How to Help Your Child Manage His Fear of Monsters

By Helen Holmes on October 23, 2012

Does your child often wake you up in the middle of the night with his scream? And when you asked him why, he looks into the window and tell you a monster was trying to get in there. Is your child afraid to sleep alone in his room or wouldn’t want to switch off the light as he sleeps? Many parents experience problems helping their children manage fears, particularly fear of monsters. While it’s normal to feel scared, uncontrolled fears can negatively affect the growth and development of your child.

Is it okay to make children scared?

It’s natural for parents to tell spooky tales to their children. Aside from the fact that they also heard the same tales when they were still young, making children feel scared at times help them become more self-protective and cautious about various things like going out alone at night, talking to strangers, doing bad things to other people, etc.

But the world evolves and what was spookiest for us during our childhood may no longer be scary for our kids. Today, horror movies that children tend to watch are extremely terrifying that even adults feel scared of them. But here’s the thing – children under five usually find it hard to distinguish reality from fantasy. As they reach 7, they still feel that the zombies in the Resident Evil are real no matter how many times you tell them they’re not. At the age of 8-12, children are most frightened when they watch realistic violence like a tall masked man who carries a chain saw, burglars breaking in to the window, and the lady running from the madman amidst the heavy rain.

These scary images often haunt children even in their dreams and could greatly affect their daily routines and behaviour.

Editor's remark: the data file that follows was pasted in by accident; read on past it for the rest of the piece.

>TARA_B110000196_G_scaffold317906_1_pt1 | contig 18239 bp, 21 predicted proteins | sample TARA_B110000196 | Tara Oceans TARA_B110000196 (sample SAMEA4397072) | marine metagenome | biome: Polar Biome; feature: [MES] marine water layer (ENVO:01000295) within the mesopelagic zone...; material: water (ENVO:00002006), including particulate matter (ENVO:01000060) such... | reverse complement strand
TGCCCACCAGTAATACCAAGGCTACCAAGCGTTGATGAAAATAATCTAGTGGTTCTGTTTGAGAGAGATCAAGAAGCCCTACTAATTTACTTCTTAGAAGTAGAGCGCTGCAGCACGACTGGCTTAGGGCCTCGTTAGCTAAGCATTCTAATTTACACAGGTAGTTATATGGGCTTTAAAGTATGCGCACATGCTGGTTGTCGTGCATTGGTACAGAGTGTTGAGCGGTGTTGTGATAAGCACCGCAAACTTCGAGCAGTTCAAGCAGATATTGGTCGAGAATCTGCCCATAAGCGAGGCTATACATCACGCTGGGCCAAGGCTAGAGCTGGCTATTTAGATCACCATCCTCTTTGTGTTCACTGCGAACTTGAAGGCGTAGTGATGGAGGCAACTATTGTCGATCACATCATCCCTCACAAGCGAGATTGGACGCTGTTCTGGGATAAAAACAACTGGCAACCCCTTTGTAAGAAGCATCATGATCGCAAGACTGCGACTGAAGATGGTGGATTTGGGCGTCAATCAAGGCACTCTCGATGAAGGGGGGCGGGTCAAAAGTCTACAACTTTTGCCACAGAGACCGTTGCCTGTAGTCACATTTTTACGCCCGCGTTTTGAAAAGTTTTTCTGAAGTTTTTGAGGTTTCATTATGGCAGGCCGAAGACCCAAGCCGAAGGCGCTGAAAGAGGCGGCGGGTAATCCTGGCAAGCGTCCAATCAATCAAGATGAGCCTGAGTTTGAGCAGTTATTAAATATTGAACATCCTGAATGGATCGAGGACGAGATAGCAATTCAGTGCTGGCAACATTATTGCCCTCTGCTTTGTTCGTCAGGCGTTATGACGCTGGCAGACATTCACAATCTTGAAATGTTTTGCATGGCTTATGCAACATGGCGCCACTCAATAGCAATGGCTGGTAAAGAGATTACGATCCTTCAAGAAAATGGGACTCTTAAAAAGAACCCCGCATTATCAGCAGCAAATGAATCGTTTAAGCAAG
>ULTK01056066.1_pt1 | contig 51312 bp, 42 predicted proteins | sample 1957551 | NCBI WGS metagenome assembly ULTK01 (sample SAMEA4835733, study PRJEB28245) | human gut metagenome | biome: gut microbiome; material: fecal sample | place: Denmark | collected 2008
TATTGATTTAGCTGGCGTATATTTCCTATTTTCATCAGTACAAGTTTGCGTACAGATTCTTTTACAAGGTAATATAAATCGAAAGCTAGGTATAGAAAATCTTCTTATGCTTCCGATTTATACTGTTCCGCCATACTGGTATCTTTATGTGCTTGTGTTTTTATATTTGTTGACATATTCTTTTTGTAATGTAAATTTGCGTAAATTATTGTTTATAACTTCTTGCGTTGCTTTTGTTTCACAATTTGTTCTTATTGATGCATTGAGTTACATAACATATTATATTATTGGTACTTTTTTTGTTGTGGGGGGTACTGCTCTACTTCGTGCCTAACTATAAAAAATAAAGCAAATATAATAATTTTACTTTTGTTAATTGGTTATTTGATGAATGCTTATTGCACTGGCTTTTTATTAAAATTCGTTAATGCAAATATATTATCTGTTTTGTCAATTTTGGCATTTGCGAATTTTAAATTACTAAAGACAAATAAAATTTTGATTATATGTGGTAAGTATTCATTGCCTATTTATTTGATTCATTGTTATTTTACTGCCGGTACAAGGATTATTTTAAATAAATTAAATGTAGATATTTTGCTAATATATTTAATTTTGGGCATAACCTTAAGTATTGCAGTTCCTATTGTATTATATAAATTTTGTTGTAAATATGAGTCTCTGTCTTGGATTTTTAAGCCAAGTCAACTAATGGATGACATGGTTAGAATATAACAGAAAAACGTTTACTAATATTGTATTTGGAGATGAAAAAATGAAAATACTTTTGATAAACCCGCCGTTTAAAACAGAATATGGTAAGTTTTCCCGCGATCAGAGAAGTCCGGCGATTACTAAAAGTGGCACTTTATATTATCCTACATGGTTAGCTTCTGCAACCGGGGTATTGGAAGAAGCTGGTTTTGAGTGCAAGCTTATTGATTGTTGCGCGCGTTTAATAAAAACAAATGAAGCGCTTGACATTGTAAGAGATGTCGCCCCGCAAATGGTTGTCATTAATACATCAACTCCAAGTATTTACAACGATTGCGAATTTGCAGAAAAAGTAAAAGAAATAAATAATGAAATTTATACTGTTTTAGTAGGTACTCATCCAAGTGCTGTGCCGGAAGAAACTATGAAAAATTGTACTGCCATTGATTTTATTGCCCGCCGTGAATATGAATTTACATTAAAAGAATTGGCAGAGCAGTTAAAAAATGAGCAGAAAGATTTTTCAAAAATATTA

There is no need to take your child to a monster-exterminating psychologist right then and there. Try these techniques to help your child control if not eliminate his fears of monsters:

Acknowledge his fears. A child who is so scared runs to his mum with a plethora of tears. Don’t try to ignore or calm him down by telling that “it’s not real”, “big boys don’t cry”, “don’t be a baby”, etc. This is just going to make your child feel more scared or he might start to think that something is wrong with him. Instead, hug him tight and assure him that you are going to be there and no one’s going to harm him as long as you’re there. Tell your kid that it’s normal for young people to feel scared. You also want to share your own spooky experiences so he would know that you truly understand.

Make his night environment less spooky. Maybe you can let your child stay in your room for a week as he tries to get over with the horror movie he just seen, or rearrange his bedroom to make the atmosphere more childlike and comfortable.

Don’t use his fears as a punishment. If you do this, you are making the concept of monsters more real for your child. Many parents try to punish their kids by using their night-time fears against them. Punish your kid by confronting him about his mistakes and not by scaring him with monsters and other scary characters.

Buy books instead of movies. Your goal is to help your child manage his fears. One way to do this is to read him a book (or let him read it by himself) instead of letting him watch horror movies. Listening to stories allow children to imagine as much as scariness they can manage. They can also skip some parts or shut the book whenever the fear overwhelms them.

Explain that monsters don’t really exist. You want to be honest with your child and tell him that monsters exist only in stories and in movies. While it can be difficult, with constant conversations and reminders, your child will learn to distinguish what’s real from what’s not and eventually, realise that no monsters exist under their bed or in their wardrobe.


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